You’ve probably all heard of coworking spaces, especially after the whole COVID pandemic, but coliving spaces are also gaining popularity throughout the world. Coliving spaces are gaining popularity as an alternative to traditional housing options, offering a sense of community, affordability, and flexibility. As architects design these shared living environments, it is crucial to strike a balance between privacy and community living. In this blog post, we will discuss key design principles for coliving spaces, focusing on how architects can create functional and appealing environments that cater to the diverse needs of their residents.

Space Optimization And Functionality                            

Efficient space utilization is essential in coliving design, as architects must ensure that residents have sufficient private space while also incorporating shared amenities. Thoughtful space planning and multi-functional furniture can help maximize the available area. For example, the Zoku Loft in Amsterdam features space-saving elements like sliding doors and a retractable staircase, allowing the compact units to accommodate various functions, such as sleeping, working, and socializing.

Balance Between Communal And Private Spaces

Creating a balance between communal and private spaces is vital to promote a sense of community while also respecting individual privacy. Shared areas should be designed to foster social interaction and collaboration, while private spaces should provide a retreat for residents. WeLive, a coliving concept by WeWork, exemplifies this balance by offering communal kitchens, lounges, and coworking spaces, while providing residents with private bedrooms and bathrooms.

Natural Light And Ventilation

Incorporating natural light and ventilation into coliving spaces not only improves the well-being of residents but also enhances the aesthetic appeal of the space. Prioritizing window placement and incorporating skylights or light wells can create a brighter and healthier living environment. In The Collective Old Oak in London, large windows and an atrium design allow natural light to flood both private and communal spaces, creating a welcoming atmosphere.

Flexibility And Adaptability

Coliving spaces should be designed with flexibility in mind to accommodate the changing needs of residents. Movable walls, modular furniture, and adaptable floor plans can make it easier for residents to personalize their living spaces. In New York City, Carmel Place by nARCHITECTS features micro-apartments with transformable furniture and adjustable layouts, allowing residents to tailor their space according to their preferences.

Sustainability And Eco-Friendly Design

Incorporating sustainable design elements into coliving spaces can not only reduce the environmental impact but also create a healthier and more cost-effective living environment. Utilizing eco-friendly materials, energy-efficient systems, and green design strategies can help achieve these goals. For example, ROOST Apartment Hotel in Philadelphia incorporates green roofs, rainwater harvesting, and a focus on energy efficiency, demonstrating a commitment to sustainability in coliving design.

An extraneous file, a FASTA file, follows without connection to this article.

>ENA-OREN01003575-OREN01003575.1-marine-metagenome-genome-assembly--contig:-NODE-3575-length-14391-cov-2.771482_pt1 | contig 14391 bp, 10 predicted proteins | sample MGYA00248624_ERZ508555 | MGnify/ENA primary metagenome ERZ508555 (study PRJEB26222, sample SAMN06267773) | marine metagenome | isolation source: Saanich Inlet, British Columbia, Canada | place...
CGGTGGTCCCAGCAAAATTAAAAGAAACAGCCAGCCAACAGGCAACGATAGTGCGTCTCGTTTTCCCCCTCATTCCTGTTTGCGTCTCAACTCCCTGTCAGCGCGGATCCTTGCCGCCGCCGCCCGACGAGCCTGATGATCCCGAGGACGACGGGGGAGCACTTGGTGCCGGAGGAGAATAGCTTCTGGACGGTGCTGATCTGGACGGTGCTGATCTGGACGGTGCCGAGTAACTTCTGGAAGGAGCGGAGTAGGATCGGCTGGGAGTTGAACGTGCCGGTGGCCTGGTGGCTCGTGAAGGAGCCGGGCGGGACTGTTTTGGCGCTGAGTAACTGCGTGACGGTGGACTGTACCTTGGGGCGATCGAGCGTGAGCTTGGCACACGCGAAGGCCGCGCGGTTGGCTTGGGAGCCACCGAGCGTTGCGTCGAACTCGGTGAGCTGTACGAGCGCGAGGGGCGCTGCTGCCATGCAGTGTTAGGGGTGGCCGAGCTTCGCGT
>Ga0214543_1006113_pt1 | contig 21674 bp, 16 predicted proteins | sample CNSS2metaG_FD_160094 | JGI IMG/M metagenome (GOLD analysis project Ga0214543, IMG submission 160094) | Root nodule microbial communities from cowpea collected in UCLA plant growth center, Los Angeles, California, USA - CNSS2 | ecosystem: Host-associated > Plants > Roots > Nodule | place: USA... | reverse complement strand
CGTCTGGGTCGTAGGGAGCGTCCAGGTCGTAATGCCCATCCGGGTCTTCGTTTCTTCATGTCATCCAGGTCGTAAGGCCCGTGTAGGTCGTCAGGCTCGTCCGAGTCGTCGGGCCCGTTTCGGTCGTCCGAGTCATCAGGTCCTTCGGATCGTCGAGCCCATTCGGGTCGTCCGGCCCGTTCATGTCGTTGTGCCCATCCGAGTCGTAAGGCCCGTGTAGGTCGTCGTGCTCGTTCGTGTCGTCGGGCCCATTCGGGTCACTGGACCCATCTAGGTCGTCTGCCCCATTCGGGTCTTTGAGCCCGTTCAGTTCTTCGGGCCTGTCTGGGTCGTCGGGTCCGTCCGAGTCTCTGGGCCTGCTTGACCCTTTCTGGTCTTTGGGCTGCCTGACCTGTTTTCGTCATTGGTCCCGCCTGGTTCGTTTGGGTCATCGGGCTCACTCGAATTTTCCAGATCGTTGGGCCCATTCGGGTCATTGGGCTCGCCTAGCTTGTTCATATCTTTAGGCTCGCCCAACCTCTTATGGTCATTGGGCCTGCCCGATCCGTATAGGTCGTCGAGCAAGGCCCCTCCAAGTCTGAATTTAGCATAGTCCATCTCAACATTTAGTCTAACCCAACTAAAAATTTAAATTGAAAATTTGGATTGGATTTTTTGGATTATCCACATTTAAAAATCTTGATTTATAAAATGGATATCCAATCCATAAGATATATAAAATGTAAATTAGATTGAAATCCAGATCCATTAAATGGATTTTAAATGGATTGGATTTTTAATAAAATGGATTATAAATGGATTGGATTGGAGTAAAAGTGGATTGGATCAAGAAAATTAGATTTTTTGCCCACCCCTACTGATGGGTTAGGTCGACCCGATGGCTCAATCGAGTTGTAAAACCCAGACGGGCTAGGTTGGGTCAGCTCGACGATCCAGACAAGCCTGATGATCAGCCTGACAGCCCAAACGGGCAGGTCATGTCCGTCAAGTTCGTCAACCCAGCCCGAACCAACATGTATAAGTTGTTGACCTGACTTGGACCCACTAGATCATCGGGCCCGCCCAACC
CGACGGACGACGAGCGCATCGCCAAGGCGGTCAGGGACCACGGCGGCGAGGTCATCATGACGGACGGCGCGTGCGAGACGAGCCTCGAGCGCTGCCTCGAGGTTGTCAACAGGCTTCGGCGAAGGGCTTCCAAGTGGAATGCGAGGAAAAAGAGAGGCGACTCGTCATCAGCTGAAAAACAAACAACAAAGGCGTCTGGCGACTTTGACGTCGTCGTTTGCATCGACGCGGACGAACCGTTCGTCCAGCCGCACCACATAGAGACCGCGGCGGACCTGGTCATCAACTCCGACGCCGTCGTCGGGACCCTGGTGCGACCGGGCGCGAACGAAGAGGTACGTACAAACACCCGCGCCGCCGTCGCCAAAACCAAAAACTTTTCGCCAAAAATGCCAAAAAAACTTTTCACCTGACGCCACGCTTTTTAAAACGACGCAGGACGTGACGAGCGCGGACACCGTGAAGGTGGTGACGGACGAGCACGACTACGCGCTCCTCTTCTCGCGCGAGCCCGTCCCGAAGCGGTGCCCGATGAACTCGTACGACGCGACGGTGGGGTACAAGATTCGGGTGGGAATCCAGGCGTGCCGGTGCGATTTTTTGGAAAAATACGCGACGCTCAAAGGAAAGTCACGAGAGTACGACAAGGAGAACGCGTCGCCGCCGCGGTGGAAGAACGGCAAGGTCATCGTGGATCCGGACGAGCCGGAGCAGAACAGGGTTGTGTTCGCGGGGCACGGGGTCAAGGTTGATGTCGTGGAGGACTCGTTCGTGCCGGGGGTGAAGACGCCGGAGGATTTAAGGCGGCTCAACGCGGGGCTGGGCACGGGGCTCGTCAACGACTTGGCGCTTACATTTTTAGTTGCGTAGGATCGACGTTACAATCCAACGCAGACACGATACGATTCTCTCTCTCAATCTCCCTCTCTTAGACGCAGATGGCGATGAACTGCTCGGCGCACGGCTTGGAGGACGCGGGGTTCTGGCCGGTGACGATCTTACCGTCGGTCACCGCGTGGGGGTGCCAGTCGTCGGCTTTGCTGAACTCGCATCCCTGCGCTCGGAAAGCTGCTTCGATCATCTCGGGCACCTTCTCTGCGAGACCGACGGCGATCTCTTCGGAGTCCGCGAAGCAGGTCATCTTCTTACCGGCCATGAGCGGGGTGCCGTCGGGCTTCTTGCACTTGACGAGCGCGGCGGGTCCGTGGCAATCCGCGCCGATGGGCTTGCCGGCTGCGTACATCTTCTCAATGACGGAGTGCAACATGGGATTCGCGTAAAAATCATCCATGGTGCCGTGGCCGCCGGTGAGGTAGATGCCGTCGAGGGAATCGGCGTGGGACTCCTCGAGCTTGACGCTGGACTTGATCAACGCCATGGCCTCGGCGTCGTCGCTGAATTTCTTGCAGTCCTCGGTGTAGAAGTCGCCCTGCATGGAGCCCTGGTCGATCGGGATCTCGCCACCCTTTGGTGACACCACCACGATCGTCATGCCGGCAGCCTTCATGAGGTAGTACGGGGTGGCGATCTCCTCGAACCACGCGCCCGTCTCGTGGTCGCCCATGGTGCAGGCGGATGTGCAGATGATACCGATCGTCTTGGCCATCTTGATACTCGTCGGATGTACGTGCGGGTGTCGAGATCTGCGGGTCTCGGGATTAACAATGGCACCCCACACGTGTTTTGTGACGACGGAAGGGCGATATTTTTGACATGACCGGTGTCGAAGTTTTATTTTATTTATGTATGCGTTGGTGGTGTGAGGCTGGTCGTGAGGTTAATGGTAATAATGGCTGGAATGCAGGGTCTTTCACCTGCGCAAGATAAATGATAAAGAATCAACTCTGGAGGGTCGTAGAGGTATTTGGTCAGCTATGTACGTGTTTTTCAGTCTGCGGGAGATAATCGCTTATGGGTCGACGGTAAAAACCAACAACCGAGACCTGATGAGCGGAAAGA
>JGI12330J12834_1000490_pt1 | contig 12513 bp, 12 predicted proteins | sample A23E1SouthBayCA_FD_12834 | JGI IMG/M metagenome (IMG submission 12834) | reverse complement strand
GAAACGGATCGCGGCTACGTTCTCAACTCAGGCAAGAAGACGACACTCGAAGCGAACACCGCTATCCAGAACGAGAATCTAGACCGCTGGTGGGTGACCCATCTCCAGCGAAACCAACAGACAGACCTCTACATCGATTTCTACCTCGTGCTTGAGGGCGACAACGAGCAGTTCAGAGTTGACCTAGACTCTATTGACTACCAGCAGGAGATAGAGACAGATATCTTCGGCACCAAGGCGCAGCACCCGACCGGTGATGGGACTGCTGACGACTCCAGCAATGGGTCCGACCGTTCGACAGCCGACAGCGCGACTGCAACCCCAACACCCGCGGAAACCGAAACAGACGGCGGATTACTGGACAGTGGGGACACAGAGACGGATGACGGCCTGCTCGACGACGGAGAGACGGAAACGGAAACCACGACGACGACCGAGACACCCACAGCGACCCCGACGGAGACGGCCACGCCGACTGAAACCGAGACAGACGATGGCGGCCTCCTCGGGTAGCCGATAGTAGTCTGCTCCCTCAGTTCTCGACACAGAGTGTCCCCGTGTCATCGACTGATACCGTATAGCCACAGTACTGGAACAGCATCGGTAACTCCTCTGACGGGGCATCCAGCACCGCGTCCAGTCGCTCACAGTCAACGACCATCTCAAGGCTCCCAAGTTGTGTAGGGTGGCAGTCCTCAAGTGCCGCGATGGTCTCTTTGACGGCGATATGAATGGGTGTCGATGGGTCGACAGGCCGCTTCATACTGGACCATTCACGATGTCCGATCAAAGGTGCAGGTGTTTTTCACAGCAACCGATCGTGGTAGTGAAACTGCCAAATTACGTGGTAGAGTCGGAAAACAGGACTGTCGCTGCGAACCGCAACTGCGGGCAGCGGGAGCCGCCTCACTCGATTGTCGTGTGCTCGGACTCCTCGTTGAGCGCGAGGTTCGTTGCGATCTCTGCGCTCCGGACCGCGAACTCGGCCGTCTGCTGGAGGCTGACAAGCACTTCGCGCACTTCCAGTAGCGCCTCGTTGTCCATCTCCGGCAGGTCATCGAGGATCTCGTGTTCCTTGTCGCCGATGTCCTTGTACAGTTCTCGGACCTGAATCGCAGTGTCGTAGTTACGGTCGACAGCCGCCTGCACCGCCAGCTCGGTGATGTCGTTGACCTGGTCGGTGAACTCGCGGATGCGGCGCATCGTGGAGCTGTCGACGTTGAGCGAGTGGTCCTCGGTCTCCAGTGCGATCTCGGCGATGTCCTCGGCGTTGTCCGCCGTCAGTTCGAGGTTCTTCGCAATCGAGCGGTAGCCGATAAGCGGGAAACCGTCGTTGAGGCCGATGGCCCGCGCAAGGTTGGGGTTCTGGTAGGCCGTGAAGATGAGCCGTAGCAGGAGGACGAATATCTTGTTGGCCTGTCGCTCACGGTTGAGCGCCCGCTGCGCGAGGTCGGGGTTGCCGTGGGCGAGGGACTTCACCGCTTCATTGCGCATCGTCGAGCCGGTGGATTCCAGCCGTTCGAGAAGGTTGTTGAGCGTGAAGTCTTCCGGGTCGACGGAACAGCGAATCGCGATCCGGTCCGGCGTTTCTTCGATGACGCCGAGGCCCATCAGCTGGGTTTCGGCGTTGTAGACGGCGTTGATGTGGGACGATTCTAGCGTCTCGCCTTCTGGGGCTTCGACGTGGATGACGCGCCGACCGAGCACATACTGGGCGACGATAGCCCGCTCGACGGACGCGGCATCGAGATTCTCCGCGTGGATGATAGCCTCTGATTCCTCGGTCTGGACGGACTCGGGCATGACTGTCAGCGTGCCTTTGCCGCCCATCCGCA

Accessibility And Inclusivity

Creating accessible and inclusive coliving spaces is essential to ensure that they cater to people with diverse needs and abilities. Architects should consider incorporating universal design principles, such as wider doorways, accessible bathrooms, and adjustable countertops, to accommodate seniors, people with disabilities, and families with young children. An example of an inclusive coliving space is K9 in Stockholm, Sweden, which is designed with accessibility in mind and offers a mix of apartment types to suit various household sizes and needs.

Biophilic Design Elements

Incorporating biophilic design elements, which emphasize the connection between humans and nature, can enhance the well-being of residents and create a more pleasant living environment. This can be achieved by integrating greenery, natural materials, and outdoor spaces into the coliving design. For instance, the Tree House coliving space in Los Angeles features an abundance of indoor plants, a rooftop garden, and natural materials like wood and stone, creating a serene atmosphere for its residents.

Smart Technology Integration

The integration of smart technologies and the Internet of Things (IoT) can improve the coliving experience and streamline the management of shared spaces. By implementing smart lighting, climate control, and access systems, architects can enhance comfort, convenience, and security for residents. Quarters, a coliving company with locations in Europe and the United States, incorporates smart technology into its spaces, allowing residents to control lighting, temperature, and access to their rooms via a smartphone app.

The Wrap Up

By incorporating these additional design principles, architects can create coliving spaces that are even more functional, appealing, and inclusive. As the coliving trend continues to gain momentum, it is crucial for architects to consider these factors in their designs, creating environments that cater to the diverse needs of their residents while fostering a sense of community and well-being.